MANILA, Philippines – Its price used to go up and then go down. But now, it just goes up continuously and Filipino consumers find it difficult to manage their budget for pork.
“Walang pagbabago, lalong tumataas. Talagang higpit sinturon ngayon [There’s no change, it keeps on rising. It’s really belt-tightening now],” said Edelberto Maso, who often goes to Nepa Q Mart in Quezon City to buy pork, his family’s usual viand, which is also what he cooks and packs for the meals of his three school children.
According to Maso, his P500-budget for pork used to be enough for one-and-a-half days’ supply. But now, that amount is no longer sufficient.
Market prices of porcine cuts such as pork belly and pork loin have increased by P30 a kilo and there are no signs that these will go down.
Besides consumers, sellers are also feeling the pinch of the continuous rise in pork prices, which they said only happened now.
“Dati tataas sampu, tapos bababa rin. Ngayon pataas na lang. Kaunti nalang kakatayin namin, kaunti bibilhin nila. ‘Yong mga lingguhang bumili budget P2000, madami.. Ngayon, kaunti na lang bibilhin nila,” said Edwin Mendoza.
[Prices used to increase by P10 and then go down. Now, it just goes up. We just slaughter a few pigs because they buy less now. Those who used to buy weekly with a budget of P2,000 now buy less.]
“Sobra taas n’ya. Biro mo kami wala na kaming kinikita, talagang walang wala na [Prices are too high. We no longer earn, really no earnings],” said Solidad Santos.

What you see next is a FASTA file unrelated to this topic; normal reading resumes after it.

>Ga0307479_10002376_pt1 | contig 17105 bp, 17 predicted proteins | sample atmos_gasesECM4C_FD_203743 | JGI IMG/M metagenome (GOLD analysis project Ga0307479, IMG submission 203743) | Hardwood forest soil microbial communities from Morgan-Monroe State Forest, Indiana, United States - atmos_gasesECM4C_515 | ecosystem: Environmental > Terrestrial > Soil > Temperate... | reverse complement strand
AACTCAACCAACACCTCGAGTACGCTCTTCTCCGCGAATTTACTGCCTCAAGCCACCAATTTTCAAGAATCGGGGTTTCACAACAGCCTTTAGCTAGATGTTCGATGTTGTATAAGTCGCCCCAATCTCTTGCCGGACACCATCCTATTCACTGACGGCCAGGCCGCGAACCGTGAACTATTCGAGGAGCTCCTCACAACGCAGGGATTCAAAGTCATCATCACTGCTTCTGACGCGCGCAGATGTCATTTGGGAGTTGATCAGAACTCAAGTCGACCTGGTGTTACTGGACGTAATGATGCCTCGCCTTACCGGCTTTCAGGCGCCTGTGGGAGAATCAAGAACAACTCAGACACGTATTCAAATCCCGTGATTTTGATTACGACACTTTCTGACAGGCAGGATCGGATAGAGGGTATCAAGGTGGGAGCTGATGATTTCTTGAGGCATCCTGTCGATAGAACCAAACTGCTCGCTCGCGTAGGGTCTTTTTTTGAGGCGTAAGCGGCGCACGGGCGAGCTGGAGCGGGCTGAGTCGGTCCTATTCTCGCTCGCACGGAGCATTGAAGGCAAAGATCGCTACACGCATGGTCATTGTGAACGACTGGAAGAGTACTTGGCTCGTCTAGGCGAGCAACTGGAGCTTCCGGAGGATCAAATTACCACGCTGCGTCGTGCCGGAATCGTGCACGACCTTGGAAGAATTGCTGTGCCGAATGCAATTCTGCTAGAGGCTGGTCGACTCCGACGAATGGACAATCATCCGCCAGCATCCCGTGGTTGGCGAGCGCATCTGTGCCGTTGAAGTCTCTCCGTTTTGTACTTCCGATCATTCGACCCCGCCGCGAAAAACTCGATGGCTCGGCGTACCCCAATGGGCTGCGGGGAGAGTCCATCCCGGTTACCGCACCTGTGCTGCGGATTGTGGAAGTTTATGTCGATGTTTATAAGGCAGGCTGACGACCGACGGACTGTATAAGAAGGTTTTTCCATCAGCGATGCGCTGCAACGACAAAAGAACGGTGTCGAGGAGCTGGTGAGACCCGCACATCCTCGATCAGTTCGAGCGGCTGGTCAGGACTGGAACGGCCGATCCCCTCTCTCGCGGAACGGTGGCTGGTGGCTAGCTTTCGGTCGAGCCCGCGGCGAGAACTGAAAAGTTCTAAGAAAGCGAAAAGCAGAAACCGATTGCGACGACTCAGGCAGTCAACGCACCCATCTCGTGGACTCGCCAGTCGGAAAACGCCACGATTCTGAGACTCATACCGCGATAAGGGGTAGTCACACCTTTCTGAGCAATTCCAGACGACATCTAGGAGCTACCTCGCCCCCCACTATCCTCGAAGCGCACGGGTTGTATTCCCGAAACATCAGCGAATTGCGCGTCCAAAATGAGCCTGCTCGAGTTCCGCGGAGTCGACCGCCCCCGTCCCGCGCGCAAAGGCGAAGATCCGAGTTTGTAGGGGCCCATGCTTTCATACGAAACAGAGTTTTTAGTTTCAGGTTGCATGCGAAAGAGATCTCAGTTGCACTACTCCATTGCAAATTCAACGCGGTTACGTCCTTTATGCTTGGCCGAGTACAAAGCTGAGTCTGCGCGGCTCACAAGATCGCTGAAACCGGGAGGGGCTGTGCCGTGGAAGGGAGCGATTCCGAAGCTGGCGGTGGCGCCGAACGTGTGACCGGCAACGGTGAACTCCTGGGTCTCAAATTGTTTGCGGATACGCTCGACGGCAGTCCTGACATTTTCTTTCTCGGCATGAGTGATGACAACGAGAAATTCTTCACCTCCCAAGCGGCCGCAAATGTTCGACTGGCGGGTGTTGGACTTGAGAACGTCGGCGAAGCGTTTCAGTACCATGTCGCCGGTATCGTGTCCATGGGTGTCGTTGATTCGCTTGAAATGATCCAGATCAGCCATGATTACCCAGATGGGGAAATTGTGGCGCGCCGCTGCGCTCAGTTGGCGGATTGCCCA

Pinoy pork consumption higher than world average
Lots of consumers are complaining about the rise in porcine prices because many Filipinos are pork eaters.
Each Pinoy eats an average of 14.2 kilograms of pork yearly, which is 1.8 kg more than the world’s average pork consumption, according to a 2015 data from the Organization for Economic Cooperation and Development (OECD).
The Philippines’ per capita pork consumption is higher than Thailand’s 10.9 kg and Malaysia’s 6.2 kg but lower than Japan’s 15 kg; Vietnam’s 29.1 kg; China’s 31.6 kg; and South Korea’s 28.4 kg, the same OECD data show.
Tight supply because of epidemic
Department of Agriculture (DA) Secretary Emmanuel Piñol attributes increasing pork prices to tight supply caused by the porcine epidemic diarrhea that attacked young pigs last year.
He said the rising prices could also be partly explained by the DA’s strict review of import permits that affected pork smugglers.
“There really is a shortage in the supply of pork not only in the Philippines but worldwide, the DA chief said.
“In fact, even when we already opened importation for about seven million kilos just to tide over, stopgap lang until September, wala pa rin eh, mahina pa rin, kaunti pa rin nag-aapply ng import permit, mataas rin kasi presyo sa labas,” added Piñol
[In fact, even when we already opened importation for about seven million kilos just to tide over, just as a stopgap until September, the shortage continued because only a few applied for import permit because prices abroad were also high.]
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